Players looking for a very detailed statistical model of a football game are probably better served looking elsewhere. Individual players are not modeled in the game, and at this time individual teams are not, either (although the designer told us they plan to come out with a "Teams" expansion that gives new and varied charts to each NFL team). This means that every game plays like every game before it, and a long pass always has a set percentage chance of success against a short pass defense. It'd probably be easy for a fan to come up with a few modifications without much trouble, but I am not that fan.

CONCLUSION
If you're looking for a quick, fun football board game, this is a great choice. It's quick to set up, easy to teach and play, and can be played in less than an hour. The components are not fancy, but serve the purpose well enough, and are more sturdy than they appear. I'd recommend this game to any fan of both football and board games that are stuck in the dry spell between the Pro Bowl and Opening Day with only the NFL Draft to keep them occupied in the meantime.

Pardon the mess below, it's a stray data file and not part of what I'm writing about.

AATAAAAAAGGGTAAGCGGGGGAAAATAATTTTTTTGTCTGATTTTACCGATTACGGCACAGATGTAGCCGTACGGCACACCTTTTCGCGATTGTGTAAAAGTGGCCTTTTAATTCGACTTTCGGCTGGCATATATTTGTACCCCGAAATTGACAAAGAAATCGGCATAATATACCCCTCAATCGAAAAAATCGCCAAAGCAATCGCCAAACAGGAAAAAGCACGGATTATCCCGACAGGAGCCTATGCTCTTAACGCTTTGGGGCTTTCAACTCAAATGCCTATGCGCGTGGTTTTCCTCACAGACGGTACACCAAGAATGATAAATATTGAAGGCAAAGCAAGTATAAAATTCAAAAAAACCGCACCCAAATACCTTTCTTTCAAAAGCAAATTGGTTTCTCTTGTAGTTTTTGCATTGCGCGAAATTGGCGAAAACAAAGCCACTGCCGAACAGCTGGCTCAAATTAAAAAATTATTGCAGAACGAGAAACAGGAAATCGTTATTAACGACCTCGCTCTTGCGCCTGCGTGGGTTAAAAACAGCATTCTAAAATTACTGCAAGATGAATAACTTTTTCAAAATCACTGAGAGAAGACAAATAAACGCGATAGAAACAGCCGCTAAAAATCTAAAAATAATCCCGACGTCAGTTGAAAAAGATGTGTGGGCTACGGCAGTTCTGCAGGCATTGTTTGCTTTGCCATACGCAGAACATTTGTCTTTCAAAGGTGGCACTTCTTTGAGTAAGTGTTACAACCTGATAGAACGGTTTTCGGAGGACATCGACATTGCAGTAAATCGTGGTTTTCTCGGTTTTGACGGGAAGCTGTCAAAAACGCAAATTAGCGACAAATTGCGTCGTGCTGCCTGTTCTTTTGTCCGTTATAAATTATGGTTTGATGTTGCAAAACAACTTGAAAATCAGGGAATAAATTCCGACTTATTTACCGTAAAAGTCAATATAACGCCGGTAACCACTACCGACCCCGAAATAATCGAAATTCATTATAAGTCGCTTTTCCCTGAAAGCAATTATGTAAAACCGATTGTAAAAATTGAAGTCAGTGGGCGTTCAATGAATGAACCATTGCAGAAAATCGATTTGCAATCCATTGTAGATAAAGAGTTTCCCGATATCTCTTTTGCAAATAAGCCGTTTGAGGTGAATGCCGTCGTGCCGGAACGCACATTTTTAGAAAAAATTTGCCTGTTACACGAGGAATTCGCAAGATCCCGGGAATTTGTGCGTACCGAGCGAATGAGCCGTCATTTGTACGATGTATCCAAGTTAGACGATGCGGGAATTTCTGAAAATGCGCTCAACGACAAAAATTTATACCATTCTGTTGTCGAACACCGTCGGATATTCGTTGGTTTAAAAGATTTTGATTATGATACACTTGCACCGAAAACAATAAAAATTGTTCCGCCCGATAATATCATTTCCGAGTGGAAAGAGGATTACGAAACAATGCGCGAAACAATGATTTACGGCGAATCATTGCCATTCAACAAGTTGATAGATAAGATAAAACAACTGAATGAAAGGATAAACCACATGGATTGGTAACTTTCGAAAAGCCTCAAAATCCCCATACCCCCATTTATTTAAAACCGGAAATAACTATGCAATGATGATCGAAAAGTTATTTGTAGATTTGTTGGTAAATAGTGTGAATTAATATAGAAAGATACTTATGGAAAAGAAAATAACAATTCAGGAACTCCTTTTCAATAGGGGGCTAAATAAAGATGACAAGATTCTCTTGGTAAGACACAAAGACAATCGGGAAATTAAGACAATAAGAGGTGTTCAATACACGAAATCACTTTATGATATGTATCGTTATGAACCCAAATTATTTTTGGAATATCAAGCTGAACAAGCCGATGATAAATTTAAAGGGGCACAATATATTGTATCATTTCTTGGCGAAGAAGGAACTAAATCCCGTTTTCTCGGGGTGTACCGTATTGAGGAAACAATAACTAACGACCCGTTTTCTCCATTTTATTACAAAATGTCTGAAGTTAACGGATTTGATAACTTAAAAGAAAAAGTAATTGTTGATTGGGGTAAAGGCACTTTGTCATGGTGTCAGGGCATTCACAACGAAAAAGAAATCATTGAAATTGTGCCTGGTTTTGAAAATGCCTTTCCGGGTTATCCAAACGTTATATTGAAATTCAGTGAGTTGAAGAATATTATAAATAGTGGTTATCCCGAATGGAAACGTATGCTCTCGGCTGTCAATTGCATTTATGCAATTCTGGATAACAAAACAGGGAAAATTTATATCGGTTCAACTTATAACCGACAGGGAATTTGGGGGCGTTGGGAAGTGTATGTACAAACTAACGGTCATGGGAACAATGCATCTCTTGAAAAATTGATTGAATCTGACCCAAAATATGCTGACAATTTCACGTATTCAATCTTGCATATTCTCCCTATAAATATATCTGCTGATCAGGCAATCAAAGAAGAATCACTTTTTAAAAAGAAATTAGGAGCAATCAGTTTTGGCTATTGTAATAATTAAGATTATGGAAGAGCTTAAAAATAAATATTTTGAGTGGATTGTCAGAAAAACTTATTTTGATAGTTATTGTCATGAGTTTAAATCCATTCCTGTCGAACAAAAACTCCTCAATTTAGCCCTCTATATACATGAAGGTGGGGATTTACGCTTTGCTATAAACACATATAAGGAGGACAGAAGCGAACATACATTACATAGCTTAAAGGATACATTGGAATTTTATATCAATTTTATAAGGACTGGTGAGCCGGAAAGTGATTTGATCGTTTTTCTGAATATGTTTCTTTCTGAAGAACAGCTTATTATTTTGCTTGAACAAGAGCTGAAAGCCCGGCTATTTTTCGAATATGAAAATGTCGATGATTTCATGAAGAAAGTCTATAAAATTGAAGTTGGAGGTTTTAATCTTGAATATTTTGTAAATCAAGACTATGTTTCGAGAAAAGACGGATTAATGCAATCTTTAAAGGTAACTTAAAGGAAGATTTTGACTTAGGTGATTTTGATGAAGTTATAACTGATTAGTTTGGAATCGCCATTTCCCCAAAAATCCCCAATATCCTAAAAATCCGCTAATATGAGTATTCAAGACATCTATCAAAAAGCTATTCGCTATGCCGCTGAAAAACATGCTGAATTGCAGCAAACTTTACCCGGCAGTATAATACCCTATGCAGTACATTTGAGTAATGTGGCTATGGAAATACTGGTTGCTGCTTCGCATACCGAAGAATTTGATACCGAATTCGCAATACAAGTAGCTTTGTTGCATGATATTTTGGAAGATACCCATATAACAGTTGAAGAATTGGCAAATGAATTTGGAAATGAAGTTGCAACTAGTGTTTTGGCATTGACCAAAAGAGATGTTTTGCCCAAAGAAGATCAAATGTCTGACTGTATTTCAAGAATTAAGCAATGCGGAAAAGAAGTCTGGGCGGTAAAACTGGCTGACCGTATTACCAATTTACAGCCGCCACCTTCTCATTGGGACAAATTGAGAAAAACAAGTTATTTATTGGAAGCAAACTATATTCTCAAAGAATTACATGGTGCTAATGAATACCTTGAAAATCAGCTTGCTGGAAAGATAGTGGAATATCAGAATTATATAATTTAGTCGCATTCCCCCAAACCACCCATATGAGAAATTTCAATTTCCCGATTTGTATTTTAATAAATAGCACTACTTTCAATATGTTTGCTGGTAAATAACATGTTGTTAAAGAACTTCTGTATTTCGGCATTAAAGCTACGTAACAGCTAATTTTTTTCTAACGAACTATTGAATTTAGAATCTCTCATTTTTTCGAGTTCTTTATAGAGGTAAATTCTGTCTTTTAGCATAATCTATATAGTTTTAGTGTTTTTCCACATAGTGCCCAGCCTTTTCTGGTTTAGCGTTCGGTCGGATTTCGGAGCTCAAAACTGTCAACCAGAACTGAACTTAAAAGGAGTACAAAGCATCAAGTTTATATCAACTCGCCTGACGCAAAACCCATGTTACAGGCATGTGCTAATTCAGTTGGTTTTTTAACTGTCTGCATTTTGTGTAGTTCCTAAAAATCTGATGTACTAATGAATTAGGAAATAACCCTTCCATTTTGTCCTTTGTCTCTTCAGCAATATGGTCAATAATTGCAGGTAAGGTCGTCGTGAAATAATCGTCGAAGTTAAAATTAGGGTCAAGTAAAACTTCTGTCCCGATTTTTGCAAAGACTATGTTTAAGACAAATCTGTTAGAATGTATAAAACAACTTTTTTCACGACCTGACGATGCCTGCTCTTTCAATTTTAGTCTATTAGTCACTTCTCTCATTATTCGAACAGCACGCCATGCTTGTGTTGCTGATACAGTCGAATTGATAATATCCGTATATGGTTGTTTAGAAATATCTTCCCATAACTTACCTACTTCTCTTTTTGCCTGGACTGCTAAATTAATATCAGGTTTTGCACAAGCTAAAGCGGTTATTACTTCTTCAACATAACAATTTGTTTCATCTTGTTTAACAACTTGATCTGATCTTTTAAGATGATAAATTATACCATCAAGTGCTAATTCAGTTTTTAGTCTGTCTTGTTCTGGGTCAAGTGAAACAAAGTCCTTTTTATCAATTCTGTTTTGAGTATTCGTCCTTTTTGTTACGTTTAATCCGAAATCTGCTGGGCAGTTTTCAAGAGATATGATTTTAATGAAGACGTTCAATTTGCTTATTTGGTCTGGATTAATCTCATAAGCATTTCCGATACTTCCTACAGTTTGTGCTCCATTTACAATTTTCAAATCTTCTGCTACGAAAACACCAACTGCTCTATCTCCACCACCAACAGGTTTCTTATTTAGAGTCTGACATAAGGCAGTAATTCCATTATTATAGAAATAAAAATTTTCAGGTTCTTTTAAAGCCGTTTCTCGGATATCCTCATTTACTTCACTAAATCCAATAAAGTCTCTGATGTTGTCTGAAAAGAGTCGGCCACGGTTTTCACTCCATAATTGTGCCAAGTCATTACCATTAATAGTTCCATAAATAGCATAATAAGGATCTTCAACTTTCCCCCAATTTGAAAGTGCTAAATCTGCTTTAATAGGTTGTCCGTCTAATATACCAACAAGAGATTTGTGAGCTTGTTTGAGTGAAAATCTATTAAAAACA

*Apologies to readers in places other than the USA. The use of the word "football" in this review refers to American Football, not the sport that we backwards ingrates call "soccer."
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Big Willy's Taxidermy
United States
Clearwater
Florida
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Good review. I too got this at Origins and was really pleased with it.
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Hilary Hartman
United States
GLENNALLEN
Alaska
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Just your friendly, neighborhood game player and superhero!
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Great review! Not only do I want the game, but oddly enough a pizza, too!
 
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Alan Kaiser
United States
Aurora
Colorado
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Almost sounds like a new version of 3Ms Thinking Man's Football. It was a fun game to play but I quickly tired of the very limited play selection.